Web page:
OK, Michels does deliver some of that. It's his job. Still, I was surprised at how...helpful his approach seemed. I especially took note of his use of the Jungian concept of the Shadow,
the occult aspect of the personality that Jung defined as “the sum of all those unpleasant qualities we like to hide, together with the insufficiently developed functions and the contents of the personal unconscious.” In “Memories, Dreams, Reflections,” Jung describes a dream in which he was out on a windy night, cupping a tiny candle in his hand. “I looked back, and saw a gigantic black figure following me,” he writes. “When I awoke I realized at once that the figure was a ‘specter of the Brocken,’ my own shadow on the swirling mists, brought into being by the little light I was carrying.”That image of the Shadow coming into being because of that little light is really lovely. It illustrates the dilemma of creative work, which is at the heart of Michel's practice. That is: your creativity arises directly from those parts of yourself you would most like to hide. The more successful your work, the more of this creature will become visible--to you, and (you imagine) to your audience. It feels a lot better to suppress the shadow, but then your work suffers, or doesn't happen at all. So Michels gives clients various methods (some woo-woo, some just funny) to welcome the Shadow into your life and work.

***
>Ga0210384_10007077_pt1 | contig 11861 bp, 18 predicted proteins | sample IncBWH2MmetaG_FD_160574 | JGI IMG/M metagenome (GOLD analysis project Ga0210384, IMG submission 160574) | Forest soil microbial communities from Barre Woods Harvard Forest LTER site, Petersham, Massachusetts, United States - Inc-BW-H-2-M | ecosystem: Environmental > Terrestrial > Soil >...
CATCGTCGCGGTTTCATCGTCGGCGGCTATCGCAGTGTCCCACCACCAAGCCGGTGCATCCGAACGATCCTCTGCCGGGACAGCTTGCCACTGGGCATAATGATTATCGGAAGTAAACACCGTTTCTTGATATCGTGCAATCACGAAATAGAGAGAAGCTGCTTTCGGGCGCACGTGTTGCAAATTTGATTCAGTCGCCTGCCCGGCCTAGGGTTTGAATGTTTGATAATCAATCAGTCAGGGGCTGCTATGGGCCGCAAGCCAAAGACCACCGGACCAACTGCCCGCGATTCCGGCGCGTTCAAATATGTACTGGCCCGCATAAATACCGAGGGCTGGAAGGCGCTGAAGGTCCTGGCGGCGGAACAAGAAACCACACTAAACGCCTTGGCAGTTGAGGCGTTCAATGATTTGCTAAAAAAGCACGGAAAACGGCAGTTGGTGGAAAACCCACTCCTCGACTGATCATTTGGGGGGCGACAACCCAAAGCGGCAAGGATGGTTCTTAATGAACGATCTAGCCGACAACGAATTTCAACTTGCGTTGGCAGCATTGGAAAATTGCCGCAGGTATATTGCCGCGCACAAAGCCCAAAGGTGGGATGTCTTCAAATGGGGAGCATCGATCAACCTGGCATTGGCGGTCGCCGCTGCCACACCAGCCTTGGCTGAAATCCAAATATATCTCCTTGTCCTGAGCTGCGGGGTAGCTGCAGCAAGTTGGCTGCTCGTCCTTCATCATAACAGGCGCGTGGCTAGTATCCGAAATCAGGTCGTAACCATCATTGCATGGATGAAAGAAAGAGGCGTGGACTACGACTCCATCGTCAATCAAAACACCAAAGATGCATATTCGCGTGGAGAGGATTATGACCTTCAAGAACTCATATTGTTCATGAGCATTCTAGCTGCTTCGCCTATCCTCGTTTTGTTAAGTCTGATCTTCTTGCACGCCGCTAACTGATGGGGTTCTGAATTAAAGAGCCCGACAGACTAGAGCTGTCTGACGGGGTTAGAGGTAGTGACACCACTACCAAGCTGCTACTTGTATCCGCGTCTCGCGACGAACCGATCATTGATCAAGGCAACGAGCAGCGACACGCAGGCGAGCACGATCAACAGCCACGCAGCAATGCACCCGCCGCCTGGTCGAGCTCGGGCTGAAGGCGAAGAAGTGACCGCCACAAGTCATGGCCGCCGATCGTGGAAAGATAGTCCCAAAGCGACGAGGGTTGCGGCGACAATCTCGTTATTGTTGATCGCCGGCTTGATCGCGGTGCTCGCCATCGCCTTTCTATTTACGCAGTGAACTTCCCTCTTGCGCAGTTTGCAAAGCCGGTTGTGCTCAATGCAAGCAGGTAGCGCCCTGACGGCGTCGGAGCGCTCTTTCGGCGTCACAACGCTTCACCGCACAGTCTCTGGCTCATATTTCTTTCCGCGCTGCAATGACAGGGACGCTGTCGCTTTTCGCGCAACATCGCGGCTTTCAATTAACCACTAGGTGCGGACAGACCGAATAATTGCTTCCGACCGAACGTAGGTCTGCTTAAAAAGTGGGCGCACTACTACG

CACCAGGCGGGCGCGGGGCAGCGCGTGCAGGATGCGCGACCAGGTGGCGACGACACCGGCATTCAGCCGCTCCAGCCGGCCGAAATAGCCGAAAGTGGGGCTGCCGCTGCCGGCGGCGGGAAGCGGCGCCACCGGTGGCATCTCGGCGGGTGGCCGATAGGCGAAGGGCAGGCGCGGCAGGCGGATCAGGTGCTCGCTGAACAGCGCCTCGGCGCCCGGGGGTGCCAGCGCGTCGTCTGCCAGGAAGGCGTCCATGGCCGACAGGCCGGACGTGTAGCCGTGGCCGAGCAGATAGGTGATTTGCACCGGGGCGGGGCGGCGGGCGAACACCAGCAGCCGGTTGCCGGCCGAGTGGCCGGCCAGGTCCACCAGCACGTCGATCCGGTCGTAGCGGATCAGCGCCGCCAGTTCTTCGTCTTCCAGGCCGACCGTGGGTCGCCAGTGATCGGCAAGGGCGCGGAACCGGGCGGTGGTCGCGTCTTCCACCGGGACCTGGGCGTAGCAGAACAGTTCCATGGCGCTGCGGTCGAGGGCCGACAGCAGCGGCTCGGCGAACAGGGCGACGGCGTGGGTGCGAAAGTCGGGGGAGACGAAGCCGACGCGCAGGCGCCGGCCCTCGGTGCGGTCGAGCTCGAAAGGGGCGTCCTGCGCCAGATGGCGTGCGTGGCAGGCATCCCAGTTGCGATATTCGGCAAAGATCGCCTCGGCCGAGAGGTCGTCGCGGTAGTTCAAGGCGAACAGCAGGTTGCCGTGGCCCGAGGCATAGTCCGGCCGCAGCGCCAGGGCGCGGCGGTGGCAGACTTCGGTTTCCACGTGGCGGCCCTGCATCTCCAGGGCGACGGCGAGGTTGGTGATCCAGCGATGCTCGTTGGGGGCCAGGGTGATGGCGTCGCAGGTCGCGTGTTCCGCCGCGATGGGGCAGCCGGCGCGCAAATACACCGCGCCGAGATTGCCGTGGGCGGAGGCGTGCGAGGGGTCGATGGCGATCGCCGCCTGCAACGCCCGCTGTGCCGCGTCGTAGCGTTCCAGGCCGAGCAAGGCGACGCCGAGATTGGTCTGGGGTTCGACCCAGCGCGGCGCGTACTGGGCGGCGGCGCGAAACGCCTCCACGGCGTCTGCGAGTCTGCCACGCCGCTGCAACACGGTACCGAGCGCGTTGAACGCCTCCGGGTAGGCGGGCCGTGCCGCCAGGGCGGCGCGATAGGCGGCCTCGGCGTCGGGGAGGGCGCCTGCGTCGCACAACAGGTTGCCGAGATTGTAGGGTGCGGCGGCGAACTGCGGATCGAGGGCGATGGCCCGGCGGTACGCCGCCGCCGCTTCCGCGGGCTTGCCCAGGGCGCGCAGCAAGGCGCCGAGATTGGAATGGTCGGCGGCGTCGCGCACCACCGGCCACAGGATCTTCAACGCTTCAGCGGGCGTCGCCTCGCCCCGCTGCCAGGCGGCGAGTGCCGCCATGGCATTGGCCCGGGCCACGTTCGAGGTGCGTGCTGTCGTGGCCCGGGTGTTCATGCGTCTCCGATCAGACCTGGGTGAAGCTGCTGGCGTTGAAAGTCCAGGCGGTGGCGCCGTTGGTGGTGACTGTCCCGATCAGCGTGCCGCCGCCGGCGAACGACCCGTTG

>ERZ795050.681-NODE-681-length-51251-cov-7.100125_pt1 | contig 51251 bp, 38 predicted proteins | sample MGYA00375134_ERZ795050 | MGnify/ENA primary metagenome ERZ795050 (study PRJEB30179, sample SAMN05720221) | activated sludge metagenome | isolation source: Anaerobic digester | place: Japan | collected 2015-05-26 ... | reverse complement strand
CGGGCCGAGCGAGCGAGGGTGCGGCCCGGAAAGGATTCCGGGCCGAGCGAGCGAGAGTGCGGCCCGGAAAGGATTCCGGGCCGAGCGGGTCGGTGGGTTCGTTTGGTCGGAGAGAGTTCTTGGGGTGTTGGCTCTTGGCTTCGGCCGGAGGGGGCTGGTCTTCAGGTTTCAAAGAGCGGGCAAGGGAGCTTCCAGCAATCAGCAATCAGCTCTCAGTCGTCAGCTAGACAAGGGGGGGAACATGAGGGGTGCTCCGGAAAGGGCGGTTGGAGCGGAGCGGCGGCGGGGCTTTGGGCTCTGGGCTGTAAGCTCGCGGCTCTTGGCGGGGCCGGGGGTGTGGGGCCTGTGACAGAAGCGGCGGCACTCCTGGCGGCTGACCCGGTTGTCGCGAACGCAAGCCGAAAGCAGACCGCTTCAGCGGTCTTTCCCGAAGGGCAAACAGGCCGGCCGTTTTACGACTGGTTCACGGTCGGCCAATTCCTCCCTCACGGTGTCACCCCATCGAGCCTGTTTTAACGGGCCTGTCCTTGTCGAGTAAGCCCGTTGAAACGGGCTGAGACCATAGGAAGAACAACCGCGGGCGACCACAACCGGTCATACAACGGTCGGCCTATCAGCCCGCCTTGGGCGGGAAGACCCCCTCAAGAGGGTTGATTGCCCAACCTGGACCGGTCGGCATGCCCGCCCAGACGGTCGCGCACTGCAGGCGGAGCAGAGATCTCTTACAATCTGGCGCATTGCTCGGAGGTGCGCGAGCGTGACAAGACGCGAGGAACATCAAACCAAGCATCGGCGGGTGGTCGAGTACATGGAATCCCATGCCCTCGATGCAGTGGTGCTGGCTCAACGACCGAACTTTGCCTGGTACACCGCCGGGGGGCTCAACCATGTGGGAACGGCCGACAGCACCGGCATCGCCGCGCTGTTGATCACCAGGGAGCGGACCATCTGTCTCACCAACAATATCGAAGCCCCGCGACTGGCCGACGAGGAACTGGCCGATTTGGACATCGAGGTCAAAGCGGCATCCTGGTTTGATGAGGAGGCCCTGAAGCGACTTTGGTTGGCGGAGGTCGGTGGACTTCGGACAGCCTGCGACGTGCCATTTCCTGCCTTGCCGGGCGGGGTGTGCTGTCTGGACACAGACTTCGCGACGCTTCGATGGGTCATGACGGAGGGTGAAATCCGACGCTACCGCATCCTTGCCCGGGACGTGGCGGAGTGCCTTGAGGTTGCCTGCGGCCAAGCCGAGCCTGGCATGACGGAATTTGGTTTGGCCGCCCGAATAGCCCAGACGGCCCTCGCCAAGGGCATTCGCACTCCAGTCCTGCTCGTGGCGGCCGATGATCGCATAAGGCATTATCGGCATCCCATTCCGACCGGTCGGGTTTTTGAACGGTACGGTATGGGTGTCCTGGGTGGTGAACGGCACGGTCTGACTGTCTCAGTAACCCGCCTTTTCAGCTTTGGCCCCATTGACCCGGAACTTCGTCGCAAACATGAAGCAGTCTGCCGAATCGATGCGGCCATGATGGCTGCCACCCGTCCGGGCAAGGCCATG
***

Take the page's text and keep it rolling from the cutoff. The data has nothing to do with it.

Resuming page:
I don't suppose the Shadow's existence will come as news to most people. By other names it's the subconscious, the wounded inner child, or high school. But a lot of therapy seems bent on exorcising the Shadow in order to allow it to dissipate. You may learn to treat it with compassion, rather than ignoring or raging at it, but ultimately you want it to go away. In this view you keep the Shadow close by, recognizing you can't do your work without it.